Cooking with Susan Spicer: Cream of Garlic Soup


Chef Susan Spicer's Cream of Garlic Soup

Cream of Garlic Soup

As I’ve mentioned before, I have a large cookbook collection.  My current index (yes, I alphabetize my addiction) stands at around 240, with 18 more waiting to be added.  The majority of those are regional recipe collections from New Orleans and South Louisiana that I frequently turn to for inspiration and research.  Coincidentally, I rarely cook straight from those books.  I have more fun when I borrow an idea from one recipe and pair it with another.  I also like using traditional ingredients in unconventional and fun ways.  Recently, though, I made a commitment to myself to make at least one recipe a month directly from my collection.  I thought it would be a great way to reacquaint myself with some of my favorite chefs/cookbook authors and their food.  I’ve also decided to share those experiences with you through my “Cooking with …” posts.

Today’s post is about “Cooking with Susan Spicer.”  I recently made the Cream of Garlic Soup from her one-and-only cookbook entitled Crescent City Cooking: Unforgettable Recipes from Susan Spicer’s New Orleans.  (Sorry if I led you to think I had actually cooked alongside Chef Spicer.  Boy, wouldn’t that be amazing?)  Chef Spicer’s recipes are familarly different and classically edgy.  She bascially takes New Orleans and other Southern dishes and infuses them with flavors from her worldly travels.  This soup recipe is one that has intrigued me since I first laid eyes on it back in 2007.  I thought, how on earth can you turn two cups of garlic cloves (along with six cups of onions) into anything edible much less enjoyable?  The transformation, which relies heavily on patience, is amazing.  Those two ingredients–and little else–come together to create a dish that is creamy, lucious and pleasantly garlicky.  Chef Spicer’s cookbook is full of other great transformations too and is the perfect inspiration for anyone looking to broaden their Deep South cooking style.

Speaking of style, have you checked out my new “crab bowl” cradling that there serving of Cream of Garlic Soup?  Isn’t it gorgeous? It’s one of my new finds from this year’s Jazz Fest.  This bowl is part of the “Louisiana Seafood” collection by potter Sherry Lutz of Folsom, Louisiana.  I fell in love with the colors and blue crab features on this particular piece.  I also snagged a platter and a few other items adorned with jumbo Louisiana shrimp!  Each of her works are amazingly detailed and they’re as practical as they are pretty (Lutz says you can even throw them in the dishwasher, but I’m not taking any chances).  I love that almost as much as the soup!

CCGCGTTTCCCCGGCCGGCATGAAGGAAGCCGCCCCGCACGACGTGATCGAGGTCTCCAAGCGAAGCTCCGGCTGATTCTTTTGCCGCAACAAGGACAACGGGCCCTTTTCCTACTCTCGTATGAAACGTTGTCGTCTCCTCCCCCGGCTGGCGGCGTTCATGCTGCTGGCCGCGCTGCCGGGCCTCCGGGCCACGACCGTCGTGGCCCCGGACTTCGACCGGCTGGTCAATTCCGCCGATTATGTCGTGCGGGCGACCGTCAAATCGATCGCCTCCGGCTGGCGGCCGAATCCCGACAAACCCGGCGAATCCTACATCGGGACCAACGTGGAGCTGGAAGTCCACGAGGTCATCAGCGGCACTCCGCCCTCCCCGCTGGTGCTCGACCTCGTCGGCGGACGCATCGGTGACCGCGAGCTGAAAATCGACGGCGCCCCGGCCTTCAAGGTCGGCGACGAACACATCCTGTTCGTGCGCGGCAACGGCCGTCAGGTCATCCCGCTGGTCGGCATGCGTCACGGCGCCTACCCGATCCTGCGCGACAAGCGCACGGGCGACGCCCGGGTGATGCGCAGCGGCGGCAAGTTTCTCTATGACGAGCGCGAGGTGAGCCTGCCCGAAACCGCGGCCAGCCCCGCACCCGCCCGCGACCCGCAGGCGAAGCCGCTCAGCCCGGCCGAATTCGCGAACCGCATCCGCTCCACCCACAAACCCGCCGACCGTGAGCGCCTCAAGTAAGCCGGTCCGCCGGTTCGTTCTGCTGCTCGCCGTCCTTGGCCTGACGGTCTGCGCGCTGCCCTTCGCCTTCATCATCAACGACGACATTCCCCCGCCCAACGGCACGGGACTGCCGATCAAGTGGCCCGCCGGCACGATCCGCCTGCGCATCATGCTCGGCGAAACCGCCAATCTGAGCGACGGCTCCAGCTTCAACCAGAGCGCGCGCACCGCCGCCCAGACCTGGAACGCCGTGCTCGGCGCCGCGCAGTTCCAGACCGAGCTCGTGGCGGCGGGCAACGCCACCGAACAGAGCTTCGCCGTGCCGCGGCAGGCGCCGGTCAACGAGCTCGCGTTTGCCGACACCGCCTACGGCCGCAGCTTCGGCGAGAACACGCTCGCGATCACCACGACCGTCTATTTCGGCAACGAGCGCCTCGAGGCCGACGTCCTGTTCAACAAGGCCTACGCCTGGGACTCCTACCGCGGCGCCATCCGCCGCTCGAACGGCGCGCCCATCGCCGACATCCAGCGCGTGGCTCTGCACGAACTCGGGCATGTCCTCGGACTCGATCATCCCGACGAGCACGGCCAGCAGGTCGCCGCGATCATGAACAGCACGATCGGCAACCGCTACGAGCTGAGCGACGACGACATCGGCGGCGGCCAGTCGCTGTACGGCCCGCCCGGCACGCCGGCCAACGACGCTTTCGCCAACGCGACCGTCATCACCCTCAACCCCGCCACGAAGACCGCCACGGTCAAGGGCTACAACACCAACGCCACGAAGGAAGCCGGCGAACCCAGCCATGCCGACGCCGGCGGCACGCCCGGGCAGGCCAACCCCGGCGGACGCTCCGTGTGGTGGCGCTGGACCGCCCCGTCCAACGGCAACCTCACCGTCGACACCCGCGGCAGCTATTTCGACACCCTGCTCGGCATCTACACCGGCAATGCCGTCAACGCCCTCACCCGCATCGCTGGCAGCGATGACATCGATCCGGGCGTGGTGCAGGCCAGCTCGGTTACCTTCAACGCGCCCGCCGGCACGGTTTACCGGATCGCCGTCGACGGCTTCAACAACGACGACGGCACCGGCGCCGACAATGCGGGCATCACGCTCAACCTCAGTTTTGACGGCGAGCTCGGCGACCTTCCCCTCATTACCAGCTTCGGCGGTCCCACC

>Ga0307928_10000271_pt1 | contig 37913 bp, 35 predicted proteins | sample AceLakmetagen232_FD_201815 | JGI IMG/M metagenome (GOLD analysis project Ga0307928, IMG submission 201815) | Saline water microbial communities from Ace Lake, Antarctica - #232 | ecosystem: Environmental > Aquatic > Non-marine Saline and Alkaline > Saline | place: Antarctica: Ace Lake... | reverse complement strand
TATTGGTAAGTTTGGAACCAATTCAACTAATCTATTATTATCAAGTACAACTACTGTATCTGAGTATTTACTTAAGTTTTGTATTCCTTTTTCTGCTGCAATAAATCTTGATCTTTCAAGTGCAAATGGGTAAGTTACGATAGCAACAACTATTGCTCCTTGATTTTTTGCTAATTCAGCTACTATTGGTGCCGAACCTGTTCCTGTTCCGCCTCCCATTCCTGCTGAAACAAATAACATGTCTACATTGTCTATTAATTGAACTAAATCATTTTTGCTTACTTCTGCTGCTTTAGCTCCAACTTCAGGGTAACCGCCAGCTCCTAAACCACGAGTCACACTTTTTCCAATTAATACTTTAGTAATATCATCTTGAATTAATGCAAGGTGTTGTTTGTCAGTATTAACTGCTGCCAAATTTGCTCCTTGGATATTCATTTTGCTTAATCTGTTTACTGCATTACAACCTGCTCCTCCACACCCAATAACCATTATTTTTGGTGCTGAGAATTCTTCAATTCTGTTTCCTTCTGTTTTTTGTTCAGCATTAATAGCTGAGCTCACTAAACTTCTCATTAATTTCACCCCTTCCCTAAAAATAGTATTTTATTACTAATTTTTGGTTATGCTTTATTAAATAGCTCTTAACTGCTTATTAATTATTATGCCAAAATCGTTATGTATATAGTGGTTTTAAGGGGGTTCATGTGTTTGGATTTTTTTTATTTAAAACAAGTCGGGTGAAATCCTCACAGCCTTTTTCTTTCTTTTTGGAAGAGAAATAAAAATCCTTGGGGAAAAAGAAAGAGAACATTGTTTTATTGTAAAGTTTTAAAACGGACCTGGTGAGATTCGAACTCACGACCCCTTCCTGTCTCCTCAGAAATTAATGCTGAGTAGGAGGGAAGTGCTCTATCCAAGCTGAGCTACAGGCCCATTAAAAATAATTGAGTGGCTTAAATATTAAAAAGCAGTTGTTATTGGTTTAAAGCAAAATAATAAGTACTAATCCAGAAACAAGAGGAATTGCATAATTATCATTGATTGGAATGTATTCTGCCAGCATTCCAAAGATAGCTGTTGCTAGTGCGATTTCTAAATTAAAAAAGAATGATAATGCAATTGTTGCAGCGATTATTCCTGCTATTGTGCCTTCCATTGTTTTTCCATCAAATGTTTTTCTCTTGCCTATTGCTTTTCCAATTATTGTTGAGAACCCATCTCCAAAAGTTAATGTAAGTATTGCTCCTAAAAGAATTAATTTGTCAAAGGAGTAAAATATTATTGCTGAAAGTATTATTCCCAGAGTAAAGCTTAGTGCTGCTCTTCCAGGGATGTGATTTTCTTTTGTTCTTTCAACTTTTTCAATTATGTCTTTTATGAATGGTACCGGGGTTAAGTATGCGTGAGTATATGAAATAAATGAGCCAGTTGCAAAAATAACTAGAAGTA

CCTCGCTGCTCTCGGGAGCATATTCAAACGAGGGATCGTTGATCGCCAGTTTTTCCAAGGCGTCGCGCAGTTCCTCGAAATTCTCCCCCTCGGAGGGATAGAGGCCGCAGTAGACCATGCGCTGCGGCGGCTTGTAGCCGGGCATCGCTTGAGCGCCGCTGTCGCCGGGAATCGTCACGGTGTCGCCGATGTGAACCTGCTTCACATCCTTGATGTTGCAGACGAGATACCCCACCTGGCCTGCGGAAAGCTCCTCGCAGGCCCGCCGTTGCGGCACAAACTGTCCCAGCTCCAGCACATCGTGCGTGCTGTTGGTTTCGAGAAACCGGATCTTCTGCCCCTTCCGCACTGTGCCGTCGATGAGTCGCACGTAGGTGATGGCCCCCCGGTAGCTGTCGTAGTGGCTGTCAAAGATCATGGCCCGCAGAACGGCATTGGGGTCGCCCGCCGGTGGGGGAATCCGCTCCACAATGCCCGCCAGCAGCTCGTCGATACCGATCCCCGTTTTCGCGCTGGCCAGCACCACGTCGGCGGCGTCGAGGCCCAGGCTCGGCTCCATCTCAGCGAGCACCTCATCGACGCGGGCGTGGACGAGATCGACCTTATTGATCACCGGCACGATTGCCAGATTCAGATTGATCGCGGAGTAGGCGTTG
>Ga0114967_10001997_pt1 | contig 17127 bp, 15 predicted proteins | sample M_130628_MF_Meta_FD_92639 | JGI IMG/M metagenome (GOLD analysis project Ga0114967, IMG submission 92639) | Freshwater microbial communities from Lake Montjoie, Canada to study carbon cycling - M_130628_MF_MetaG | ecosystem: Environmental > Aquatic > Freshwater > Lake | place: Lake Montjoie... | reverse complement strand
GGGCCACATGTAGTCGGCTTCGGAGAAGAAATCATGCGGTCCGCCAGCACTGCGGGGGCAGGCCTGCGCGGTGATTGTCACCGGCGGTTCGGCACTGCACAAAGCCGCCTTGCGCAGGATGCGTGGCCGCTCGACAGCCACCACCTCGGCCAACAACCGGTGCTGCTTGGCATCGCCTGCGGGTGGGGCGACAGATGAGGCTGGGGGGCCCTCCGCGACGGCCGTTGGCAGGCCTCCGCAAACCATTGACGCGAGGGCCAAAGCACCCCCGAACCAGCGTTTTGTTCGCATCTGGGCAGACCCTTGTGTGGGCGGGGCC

Cream of Garlic Soup Recipe

Print Recipe

Print Recipe

2 tablespoons butter
2 tablespoons extra virgin olive oil
6 cups peeled and sliced onions (about 2 pounds)
2 cups peeled, but not chopped, garlic cloves
1 tablespoon chopped fresh thyme (or 1 teaspoon dried leaves)
7 cups chicken stock (or broth)
1 Bouquet Garni (made with parsley stems, thyme sprigs and bay leaf)
3 cups stale French bread, torn into 1/2-inch pieces
1 cup half-n-half or heavy cream
1/8 teaspoon cayenne pepper
Salt and black pepper to taste

In a large saucepan over medium-low heat, melt butter with olive oil.  Add onions and garlic.  Cook, stirring frequently, until vegetables are very tender and deep golden brown, about 40 minutes.  Add thyme, 6 cups of chicken stock or broth and Bouquet Garni; bring to a boil.  Reduce heat to simmer, add bread pieces and cook until bread is soft, about 10 minutes.  Remove soup from heat.  Remove and discard Bouquet Garni.  Puree soup until smooth using an immersion or regular blender (if using a regular blender, process soup in small batches to prevent a heat explosion); return soup to desired temperature.  Add half-n-half or heavy cream, cayenne pepper and more chicken stock if mixture is too thick.  Season to taste with salt and black pepper.  Serve immediately.  Makes 8-10 servings.

Genêt

Recipe from Susan Spicer’s Crescent City Cooking: Unforgettable Recipes from Susan Spicer’s New Orleans.


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